Early Guitars and Vihuela

A network for historic guitars and vihuelas

Hi, everybody, this is my first post to this forum.

Recently I had the chance to purchase a beautiful used renaissance guitar made by Mr. Peter Forrest.  The same instrument as mine was used by Nigel North on his album "Guitar Collection".

My version seems to have been treated very carefully.  I've found no blemishes or dints except for the fret marks which are inevitable, of course.  I'm very happy with my purchase.

The only initial problem is that I cannot identify when the guitar was made.  I can read the label inside through the rosette.  There is Mr. Forrester's name and address but no date or year of the completion.  The guitar that Nigel North used was made in 1978.  According to recent post by Mr. Forrester, he has been concentrating on the citterns for about a decade.  So, mine should have made somewhere in the last quarter of the 20th century.  :)

The attached image below is of my guitar.  I would be very happy if Mr. Forrest would chime in here, but any comments would be welcomed and appreciated!

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Very much obliged for your answers to my questions.  After listening to the baroque guitar I just long to have one.  Best regards, Yong Leong

It's up to you of course but I wouldn't really believe word in word what somebody (irregardless of their authority) said on the liner notes of their CD. In fact, nothing can be further from the truth that that particular assertion you quoted. Well, one can of course say that the early 18th century piano sounds much like the modern one, or the viola da gamba as the cello etc but ...
Anyway, if the early guitar, be it a 4- or 5-course instrument or, indeed, a 6-course vihuela (which is essentially, i.e. from constructional point of view, the same instrument) is properly constructed, it does not sound as a lute, not at all! And the vaulted back does not contribute to a lute-like sound either. The sound (its timbral quality, sustain, quickness of response etc) virtually entirely is determined by the soundboard: its thickness / mass distribution, the barring structure, relative positioning of the bridge etc - all of which is rather different from that of the lute, and hence the guitar's sound.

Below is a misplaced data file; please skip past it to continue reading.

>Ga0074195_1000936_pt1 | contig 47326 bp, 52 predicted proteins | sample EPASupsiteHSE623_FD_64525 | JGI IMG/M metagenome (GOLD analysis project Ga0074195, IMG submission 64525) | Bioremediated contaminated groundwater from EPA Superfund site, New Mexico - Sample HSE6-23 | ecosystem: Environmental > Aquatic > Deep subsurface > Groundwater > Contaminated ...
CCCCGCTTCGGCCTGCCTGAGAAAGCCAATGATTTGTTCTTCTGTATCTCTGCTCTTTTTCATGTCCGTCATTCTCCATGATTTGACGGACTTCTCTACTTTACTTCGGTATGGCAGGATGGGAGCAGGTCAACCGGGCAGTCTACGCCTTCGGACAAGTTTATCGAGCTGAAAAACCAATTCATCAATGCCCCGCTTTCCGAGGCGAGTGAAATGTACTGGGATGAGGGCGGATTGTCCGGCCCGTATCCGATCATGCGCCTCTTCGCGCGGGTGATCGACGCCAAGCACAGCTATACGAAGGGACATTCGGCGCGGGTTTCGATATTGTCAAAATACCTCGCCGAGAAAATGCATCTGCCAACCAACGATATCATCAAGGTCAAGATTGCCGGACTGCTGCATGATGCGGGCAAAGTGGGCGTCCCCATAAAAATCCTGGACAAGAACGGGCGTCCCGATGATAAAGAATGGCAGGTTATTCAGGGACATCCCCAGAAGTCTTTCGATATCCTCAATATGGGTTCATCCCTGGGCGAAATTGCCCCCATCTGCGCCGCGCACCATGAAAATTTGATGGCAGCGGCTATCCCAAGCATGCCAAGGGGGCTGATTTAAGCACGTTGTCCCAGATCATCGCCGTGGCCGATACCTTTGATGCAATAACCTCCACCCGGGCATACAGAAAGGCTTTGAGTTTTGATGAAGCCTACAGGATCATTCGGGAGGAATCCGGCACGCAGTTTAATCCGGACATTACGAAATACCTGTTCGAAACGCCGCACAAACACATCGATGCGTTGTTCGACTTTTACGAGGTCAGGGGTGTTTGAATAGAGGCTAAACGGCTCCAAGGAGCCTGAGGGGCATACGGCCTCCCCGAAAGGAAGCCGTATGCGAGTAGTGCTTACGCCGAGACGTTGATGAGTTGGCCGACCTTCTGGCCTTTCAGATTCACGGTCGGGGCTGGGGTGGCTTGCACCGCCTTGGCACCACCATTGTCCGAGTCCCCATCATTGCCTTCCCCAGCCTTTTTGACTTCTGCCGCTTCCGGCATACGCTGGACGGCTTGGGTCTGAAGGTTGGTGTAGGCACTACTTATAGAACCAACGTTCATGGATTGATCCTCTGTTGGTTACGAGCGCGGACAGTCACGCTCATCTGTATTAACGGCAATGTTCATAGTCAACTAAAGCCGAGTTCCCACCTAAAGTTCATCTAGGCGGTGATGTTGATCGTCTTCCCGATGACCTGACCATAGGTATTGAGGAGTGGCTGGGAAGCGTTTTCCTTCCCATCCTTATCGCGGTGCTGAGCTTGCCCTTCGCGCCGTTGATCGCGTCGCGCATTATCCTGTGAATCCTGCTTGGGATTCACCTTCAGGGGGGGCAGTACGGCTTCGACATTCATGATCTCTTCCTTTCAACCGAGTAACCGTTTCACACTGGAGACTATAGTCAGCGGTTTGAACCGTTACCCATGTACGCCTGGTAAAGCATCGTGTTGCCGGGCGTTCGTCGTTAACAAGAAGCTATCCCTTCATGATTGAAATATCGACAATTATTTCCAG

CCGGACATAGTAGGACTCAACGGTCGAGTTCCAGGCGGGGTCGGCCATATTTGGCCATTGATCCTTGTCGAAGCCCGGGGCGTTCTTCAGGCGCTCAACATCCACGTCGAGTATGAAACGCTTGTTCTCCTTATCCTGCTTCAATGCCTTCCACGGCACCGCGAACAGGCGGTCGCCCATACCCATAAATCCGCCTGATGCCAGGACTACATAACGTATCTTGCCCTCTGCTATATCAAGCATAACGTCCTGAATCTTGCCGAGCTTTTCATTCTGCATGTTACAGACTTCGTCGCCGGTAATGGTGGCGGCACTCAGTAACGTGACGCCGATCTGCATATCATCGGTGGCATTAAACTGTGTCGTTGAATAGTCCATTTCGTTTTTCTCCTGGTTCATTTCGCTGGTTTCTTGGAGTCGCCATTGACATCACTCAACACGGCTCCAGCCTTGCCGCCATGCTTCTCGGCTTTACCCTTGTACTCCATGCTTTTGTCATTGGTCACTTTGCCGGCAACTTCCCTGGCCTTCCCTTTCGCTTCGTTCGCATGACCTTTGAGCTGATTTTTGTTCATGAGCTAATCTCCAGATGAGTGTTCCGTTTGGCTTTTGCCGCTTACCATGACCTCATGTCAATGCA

thanks for chiming in!  With all respect for your experience and insight, I would say that Nigel North is "lutenist" in the first place who is the one of the best to know how the lute should sound like.  So, if he says that the sound of a 4-course guitar is close to a lute to any extent, there seems to be some points to consider.


That said, the recorded sounds of the vihuela and the renaissance guitar on the same CD by Jacob Heringman and those on the same CD by Hopkinson Smith are not so apart from each other.  Yes, "on the same CD" doesn't guarantee that both instruments were recorded in the same condition, but they seem to support your account.


By the way, is there any recorded material in which I can listen to the sound of your four course guitar?

Hi Akira,

If you are so convinced, that's fine with me, I'm not going to argue
with you. As I've already said, it's entirely your choice whom you
choose to believe. Just bear in mind though that it's a pretty old CD
and he may well regret what he has said at the time, all those 20+ years
ago; I would :)

I think Eligio Quinteiro used the fluted-back 4-course guitar
that I made for him in one of his CD recordings but I'm not sure if
it's out yet. I can send you a sound sample of this particular
instrument if you want.


Hi Alexander:

I just joined  and maybe you can help me.  I am writing a book on carribean folk instruments influenced by the 4,5 course guitars and vihuela, 16c.

I have a tuning for the 4 course in <E>.  The third course is <g> an octave above normal <G>.  On the 5 course with the spanish stringing its the 4th course.  The strings are in unison an octave above.  How was this course used on the 4 course and on the 5 course ?

I am familiar with the <campanella> style after 1600 and the re-entrent stringing. 

The instrument I am researching is called <vihuela>, has 5 courses, 8 strings, tuned:

a-d-f#-b-e, 54321, inyervals 4-3-4-4 as the first 5 courses of the vihuela.

I would like to know how this 3rd courd in unison octave above  was used.

Thanks for your help.

Juan Sotomayor.



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